This page contains information on the expectations on managers with staff working in Children’s Teams and outlines the Lead Professional Supervision Policy.
As an employer, an organisation is expected to operate a personnel policy that covers the provision of good and safe working conditions, opportunities for the enhancement of individual employees, and ensure that all their employees maintain proper standards of integrity and conduct.
Children have a fundamental right to have all their needs met and to be safe from abuse and neglect. We are committed to growing a safe and competent children’s workforce who can play their part in keeping vulnerable children safe.
The manager is required to undertake safety checking for their staff member stepping into a Children’s Team role including the Lead Professional and Child’s Action Network role, to meet legislative requirements. The Children’s Action Plan is leading this change in employment practice right across the children’s workforce.
The Children’s Teams Lead Professional Supervision Policy has been developed to guide best practice in supervision in the context of Children’s Teams.
Since practitioners and professionals will be working with highly vulnerable children and their families and whānau we need to be able to support the person working with them to achieve great outcomes. Hence, supervision is a compulsory requirement for Lead Professionals in Children’s Teams.
The manager will provide individual supervision for the staff member in the Lead Professional role and support them to take part in peer or group supervision organised by the Children’s Team.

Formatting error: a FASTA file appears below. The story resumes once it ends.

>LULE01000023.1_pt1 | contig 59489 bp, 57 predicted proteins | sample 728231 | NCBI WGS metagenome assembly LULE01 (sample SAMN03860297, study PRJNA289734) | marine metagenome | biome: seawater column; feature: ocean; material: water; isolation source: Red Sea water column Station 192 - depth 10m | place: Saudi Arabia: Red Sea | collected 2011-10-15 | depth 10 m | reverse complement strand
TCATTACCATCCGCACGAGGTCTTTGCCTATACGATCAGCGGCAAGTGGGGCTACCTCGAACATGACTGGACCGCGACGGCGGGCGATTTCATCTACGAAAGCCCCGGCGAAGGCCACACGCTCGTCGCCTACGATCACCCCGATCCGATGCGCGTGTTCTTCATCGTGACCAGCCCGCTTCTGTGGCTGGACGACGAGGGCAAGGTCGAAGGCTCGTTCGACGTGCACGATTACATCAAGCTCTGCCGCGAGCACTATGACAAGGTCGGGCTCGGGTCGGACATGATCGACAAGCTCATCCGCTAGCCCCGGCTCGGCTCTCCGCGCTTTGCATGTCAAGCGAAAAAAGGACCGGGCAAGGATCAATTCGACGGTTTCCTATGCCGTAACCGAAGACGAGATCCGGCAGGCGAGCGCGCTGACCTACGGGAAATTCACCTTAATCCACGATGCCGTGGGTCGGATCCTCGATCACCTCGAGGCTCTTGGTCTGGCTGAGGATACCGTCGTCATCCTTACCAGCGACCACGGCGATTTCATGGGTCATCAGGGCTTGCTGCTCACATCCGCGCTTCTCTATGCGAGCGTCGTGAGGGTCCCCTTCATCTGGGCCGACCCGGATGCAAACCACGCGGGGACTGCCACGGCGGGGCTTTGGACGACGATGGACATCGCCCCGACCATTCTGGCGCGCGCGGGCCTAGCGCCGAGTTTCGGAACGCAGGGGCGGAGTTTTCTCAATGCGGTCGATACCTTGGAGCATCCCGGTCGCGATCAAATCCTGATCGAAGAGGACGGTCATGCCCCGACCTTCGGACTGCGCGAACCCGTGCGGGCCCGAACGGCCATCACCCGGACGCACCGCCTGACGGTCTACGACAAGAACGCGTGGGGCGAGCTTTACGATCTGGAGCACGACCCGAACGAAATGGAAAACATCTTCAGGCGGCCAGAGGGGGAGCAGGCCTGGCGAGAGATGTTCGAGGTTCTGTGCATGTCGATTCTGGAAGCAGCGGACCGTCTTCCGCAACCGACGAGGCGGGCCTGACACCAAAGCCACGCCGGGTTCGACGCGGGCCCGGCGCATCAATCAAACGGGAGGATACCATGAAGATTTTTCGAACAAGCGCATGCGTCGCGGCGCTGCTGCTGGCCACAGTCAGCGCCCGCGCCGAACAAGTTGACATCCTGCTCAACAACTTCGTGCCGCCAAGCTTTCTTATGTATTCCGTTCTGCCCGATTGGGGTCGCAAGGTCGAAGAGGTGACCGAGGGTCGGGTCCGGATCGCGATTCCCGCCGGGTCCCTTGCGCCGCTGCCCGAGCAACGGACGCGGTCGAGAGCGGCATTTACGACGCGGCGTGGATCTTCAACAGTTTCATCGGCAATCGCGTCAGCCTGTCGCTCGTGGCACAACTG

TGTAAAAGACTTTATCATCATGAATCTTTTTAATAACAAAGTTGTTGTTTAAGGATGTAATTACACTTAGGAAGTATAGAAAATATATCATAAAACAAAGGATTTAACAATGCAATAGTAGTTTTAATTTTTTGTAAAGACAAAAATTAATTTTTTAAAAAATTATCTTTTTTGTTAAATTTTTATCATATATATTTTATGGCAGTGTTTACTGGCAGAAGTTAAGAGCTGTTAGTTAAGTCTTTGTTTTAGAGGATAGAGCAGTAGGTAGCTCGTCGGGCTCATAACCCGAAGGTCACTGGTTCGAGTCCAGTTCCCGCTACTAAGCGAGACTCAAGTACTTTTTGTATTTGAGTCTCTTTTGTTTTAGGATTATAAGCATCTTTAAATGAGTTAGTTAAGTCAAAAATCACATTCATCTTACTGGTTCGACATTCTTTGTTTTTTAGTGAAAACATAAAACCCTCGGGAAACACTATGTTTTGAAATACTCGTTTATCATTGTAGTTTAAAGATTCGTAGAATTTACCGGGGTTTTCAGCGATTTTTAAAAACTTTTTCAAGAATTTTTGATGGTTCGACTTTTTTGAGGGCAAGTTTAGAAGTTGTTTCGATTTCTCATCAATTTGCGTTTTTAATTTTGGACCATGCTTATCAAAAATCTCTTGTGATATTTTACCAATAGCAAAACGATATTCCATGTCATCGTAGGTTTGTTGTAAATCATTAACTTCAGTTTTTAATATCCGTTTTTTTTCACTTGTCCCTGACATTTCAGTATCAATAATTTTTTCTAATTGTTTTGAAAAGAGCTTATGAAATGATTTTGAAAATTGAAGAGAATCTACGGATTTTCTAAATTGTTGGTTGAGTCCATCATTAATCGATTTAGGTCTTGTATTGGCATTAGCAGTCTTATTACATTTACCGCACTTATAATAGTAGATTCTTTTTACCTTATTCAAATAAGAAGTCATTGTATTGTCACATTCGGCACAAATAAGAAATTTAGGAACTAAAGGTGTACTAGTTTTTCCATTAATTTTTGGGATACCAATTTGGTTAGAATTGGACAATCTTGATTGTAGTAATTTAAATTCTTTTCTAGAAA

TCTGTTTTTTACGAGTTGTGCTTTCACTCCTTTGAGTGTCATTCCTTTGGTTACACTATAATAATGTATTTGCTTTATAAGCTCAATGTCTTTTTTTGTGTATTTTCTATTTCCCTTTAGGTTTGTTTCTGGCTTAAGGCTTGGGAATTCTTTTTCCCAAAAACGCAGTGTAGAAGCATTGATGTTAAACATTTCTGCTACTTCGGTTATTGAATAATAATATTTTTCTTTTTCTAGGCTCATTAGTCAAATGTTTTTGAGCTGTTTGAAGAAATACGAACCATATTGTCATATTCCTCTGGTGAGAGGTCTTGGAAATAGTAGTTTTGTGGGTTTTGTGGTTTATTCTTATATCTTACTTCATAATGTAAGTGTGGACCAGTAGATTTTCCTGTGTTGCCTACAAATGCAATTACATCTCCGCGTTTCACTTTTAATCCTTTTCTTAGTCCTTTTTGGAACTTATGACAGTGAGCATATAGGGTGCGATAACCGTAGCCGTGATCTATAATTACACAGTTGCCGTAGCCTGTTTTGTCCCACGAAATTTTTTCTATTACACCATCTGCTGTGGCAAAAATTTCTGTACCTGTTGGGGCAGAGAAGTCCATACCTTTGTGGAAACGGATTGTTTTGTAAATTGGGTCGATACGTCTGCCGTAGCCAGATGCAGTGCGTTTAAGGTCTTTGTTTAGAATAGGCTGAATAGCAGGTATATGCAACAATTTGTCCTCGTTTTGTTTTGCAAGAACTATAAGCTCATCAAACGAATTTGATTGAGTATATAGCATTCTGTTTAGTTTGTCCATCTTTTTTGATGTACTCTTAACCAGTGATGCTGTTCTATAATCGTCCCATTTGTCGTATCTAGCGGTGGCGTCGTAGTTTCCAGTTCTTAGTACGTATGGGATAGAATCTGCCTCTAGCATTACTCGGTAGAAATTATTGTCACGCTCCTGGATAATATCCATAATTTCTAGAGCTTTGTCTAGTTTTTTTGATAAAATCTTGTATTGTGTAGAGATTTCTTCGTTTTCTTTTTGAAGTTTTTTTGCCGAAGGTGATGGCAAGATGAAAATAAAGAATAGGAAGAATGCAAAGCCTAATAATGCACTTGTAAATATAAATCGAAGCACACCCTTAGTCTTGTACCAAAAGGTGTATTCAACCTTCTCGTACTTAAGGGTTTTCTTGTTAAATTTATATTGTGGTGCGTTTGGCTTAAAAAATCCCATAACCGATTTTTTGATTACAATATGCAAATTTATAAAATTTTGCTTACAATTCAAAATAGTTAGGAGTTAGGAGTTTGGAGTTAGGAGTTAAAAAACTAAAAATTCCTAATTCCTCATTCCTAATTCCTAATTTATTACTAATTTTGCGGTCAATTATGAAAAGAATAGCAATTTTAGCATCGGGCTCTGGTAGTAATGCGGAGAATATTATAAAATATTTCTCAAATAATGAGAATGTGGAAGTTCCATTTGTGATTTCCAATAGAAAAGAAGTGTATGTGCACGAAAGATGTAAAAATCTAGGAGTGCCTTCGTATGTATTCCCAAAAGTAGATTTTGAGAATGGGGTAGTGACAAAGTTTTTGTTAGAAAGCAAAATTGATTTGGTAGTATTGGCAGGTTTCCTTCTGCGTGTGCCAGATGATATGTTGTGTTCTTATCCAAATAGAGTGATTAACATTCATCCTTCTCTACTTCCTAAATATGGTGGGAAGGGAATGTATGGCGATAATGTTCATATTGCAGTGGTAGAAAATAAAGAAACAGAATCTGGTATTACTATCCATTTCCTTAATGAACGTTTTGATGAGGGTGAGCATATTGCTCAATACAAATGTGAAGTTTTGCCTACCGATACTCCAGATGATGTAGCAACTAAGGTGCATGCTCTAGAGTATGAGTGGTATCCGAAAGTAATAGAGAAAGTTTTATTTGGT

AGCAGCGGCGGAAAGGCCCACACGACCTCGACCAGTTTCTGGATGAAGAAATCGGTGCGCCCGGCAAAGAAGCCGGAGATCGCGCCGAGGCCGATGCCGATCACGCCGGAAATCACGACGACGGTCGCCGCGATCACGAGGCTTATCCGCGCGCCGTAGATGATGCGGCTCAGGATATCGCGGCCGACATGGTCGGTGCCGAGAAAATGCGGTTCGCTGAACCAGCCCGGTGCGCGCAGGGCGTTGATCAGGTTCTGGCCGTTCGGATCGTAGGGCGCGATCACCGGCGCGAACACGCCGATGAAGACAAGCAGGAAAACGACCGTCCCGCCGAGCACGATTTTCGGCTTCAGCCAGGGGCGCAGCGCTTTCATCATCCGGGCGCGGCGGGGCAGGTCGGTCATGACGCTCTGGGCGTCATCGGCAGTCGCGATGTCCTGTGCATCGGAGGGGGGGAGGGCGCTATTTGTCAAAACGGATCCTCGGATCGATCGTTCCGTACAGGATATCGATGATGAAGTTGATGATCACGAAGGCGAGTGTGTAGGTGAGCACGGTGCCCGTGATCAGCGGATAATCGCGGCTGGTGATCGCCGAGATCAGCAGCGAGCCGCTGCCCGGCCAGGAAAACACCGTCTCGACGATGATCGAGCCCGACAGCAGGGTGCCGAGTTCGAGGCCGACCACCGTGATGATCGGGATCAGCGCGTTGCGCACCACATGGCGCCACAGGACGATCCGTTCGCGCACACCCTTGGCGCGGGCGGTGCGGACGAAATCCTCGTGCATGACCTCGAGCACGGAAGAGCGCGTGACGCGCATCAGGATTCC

Supervision is a regular scheduled opportunity for a professional practitioner to meet with other professionals skilled and trained in facilitating critical reflection of self and work. This is an opportunity to discuss professional issues and receive feedback with the objectives of:
Individual supervision, provided by a designated supervisor, is an important part of ensuring the practice of a professional, the supervisee, is professionally safe. Supporting practitioners is part of achieving professionally safe practice. Aspects of supervision therefore include the following:
For a Lead Professional, this would constitute individual supervision as required for their profession; match the level of experience of the professional or practitioner.
The following principles would be expected to be used to guide the approach of supervision of Lead Professionals:
The home agency supervisor may need to have access to a child’s case and related family and whānau information to be able to provide effective supervision support and guidance to a staff member.
The Children’s Team will ensure that Lead Professionals (and CAN members) are familiar with all Children’s Team policies, principles and operating guidelines when working with a vulnerable child and their family/whānau.